Buying a REO or foreclosure in Upper Marlboro

What is an REO?

REO is Real Estate Owned. These are homes which have been foreclosed upon which the bank or mortage company currently possesses. This is unlike real estate up for foreclosure auction. If you buy a property during a foreclosure sale, you must pay at least the loan balance plus any interest and other fees amassed during the foreclosure process. The buyer must also be ready to pay with cash in hand. And on top of all that, you'll accept the property one-hundred percent as is. That possibly may comprise current liens and even current residents that need to be thrown out.

A REO, conversely, is a more tidy and attractive deal. The REO property didn't find a buyer during foreclosure auction. Now the bank owns it. The bank will attend to the removal of tax liens, evict occupants if needed and generally prepare for the issuance of a title insurance policy to the buyer at closing. Take notice that REOs may be exempt from standard disclosure requirements. For instance, in Calfornia, banks are exempt from giving a Transfer Disclosure Statement, a document that usually requires sellers to tell you about any defects of which they are informed.

Is an REO in Upper Marlboro a bargain?

It's commonly believed that any REO must be a steal and an opportunity for easy money. This simply isn't true. You have to be cautious about buying a REO if your intent is make money. While it's true that the bank is usually anxious to sell it fast, they are also strongly encouraged to get as much as they can for it. When contemplating the value of a REO, you need to look closely at comparable sales in the neighborhood and be sure to take into account the time and cost of any repairs or remodeling needed to prepare the house for resale. The bargains with money making potential exist, and many people do very well flipping foreclosures. However there are also many REO's that are not good buys and not likely to turn a profit.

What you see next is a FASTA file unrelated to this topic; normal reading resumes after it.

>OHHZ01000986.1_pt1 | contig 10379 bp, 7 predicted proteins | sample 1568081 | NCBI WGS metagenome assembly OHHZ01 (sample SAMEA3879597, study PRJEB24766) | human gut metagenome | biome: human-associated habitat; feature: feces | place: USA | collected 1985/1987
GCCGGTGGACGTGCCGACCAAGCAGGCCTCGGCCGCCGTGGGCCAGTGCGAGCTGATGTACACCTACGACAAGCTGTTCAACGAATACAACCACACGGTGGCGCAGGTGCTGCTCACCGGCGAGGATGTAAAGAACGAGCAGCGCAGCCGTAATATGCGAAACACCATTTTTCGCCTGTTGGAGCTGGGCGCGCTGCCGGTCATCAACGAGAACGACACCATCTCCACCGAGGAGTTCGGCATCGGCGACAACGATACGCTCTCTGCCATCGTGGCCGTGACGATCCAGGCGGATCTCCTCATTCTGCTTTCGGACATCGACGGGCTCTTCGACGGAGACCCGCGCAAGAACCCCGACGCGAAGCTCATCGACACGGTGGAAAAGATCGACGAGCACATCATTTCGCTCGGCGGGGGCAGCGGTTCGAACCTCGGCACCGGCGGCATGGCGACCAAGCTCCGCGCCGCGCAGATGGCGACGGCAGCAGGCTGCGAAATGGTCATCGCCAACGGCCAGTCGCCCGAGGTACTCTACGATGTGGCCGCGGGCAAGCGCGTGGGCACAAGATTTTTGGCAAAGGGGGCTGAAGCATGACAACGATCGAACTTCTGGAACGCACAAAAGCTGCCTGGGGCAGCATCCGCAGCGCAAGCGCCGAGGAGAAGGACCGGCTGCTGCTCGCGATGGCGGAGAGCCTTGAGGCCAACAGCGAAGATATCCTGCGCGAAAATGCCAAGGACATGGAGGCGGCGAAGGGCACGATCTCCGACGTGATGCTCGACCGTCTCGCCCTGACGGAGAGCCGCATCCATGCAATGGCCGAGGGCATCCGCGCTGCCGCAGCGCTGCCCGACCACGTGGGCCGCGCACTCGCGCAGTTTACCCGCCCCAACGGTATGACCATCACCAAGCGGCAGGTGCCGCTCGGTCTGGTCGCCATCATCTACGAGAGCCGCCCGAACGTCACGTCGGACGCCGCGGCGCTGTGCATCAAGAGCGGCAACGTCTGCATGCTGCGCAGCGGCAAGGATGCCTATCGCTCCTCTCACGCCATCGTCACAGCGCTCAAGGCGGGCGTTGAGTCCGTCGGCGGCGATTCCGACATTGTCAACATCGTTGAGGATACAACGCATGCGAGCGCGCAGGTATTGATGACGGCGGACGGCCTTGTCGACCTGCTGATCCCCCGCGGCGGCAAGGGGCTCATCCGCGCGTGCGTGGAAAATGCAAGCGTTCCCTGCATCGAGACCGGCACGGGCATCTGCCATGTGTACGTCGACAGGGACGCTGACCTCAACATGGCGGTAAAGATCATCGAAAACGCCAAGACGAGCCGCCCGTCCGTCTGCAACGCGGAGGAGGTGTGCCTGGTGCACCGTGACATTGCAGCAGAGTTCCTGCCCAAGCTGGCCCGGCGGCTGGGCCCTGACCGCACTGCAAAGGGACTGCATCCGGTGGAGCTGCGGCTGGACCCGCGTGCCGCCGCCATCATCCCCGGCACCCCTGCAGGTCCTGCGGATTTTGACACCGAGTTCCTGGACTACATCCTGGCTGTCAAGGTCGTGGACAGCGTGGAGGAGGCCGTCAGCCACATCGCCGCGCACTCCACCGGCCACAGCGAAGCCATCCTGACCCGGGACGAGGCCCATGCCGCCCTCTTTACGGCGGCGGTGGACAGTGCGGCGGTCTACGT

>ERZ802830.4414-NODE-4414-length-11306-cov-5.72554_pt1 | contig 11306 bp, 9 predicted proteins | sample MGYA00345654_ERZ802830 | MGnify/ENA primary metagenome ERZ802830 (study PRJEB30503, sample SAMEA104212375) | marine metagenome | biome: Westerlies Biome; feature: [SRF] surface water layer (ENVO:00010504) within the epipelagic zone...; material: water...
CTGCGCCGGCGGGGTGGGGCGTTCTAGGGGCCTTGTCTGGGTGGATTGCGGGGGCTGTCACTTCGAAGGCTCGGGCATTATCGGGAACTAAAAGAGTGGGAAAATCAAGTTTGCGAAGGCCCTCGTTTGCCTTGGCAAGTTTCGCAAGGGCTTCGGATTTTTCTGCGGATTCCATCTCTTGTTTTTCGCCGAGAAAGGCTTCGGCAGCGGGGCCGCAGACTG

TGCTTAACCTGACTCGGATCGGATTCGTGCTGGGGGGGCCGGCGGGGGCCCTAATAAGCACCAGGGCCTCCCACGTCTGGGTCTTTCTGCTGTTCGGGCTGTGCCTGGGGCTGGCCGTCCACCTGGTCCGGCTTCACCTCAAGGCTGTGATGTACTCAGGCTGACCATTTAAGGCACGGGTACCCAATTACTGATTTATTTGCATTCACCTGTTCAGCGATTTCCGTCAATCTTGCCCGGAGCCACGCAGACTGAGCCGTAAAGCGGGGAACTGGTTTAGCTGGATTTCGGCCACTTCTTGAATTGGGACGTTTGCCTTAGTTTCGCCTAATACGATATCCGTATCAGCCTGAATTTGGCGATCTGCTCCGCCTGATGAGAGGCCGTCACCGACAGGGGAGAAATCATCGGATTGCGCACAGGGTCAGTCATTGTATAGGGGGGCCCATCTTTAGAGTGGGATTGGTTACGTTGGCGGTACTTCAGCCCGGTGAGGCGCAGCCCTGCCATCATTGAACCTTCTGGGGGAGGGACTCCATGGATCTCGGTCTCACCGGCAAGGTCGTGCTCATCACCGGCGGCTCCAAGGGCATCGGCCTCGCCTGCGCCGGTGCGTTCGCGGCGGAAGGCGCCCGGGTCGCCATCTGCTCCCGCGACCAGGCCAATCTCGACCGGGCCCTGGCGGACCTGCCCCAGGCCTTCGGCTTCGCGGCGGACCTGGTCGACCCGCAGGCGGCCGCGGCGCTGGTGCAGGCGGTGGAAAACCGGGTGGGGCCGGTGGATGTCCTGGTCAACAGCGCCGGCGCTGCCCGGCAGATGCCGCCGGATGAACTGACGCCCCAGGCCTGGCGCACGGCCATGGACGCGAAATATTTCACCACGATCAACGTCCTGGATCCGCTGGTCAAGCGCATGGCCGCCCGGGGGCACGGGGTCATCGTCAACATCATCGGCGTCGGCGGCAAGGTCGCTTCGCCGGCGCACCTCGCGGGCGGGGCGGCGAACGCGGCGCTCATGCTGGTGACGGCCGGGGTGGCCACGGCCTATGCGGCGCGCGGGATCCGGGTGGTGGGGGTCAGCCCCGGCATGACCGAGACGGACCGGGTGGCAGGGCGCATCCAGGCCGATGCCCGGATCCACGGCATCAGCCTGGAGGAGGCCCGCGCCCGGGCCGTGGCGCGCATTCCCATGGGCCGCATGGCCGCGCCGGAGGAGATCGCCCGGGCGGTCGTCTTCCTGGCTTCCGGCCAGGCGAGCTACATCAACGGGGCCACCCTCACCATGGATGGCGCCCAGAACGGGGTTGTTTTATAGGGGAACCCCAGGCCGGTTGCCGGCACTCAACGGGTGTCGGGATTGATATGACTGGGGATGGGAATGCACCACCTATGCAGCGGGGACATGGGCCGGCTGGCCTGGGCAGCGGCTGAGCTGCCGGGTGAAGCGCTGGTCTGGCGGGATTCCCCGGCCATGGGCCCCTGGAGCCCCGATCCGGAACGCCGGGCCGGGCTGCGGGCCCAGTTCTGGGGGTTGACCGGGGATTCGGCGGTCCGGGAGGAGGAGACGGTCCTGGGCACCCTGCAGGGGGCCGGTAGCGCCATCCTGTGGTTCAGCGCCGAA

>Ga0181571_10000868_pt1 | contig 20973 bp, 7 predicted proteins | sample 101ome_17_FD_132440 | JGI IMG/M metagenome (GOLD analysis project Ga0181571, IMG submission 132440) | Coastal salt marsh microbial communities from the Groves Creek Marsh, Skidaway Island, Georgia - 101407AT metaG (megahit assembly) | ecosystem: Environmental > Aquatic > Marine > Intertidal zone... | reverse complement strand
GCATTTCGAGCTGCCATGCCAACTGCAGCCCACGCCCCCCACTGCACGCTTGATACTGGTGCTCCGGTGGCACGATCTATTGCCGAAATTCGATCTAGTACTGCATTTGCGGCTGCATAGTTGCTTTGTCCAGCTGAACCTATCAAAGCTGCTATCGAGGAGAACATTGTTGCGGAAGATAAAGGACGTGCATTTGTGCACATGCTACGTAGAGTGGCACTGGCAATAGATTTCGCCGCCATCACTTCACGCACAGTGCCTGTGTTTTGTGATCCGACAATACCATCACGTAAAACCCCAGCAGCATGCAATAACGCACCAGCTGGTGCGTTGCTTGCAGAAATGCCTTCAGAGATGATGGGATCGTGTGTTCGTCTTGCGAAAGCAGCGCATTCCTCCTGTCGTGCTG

Prepared to make an offer?

Most lenders have a REO department that you'll work with when buying a REO property from them. Typically the REO department will use a listing agent to get their REO properties listed on the local MLS. Prior to making your offer, you'll want to contact either the listing agent or REO department at the bank and learn as much as you can about what they know regarding the condition of the property and what their process is for getting offers. Since banks most commonly sell REO properties "as is", you'll want to be sure and include an inspection contingency in your offer that gives you time to check for unseen damage and cancel the offer if you find it.

As with making any offer on real estate, providing documentation of your ability to pay may make your offer more attractive, such as a pre-approval letter from a lender. Once you've submitted your offer, you can expect the bank to counter offer. At this point it will be your decision whether to accept their counter, or submit another counter offer. Be aware, you'll be working with a process that usually involves a group of people at the bank, and they don't work evenings or weekends. It's typical for the process of offers and counter offers to take days or even weeks.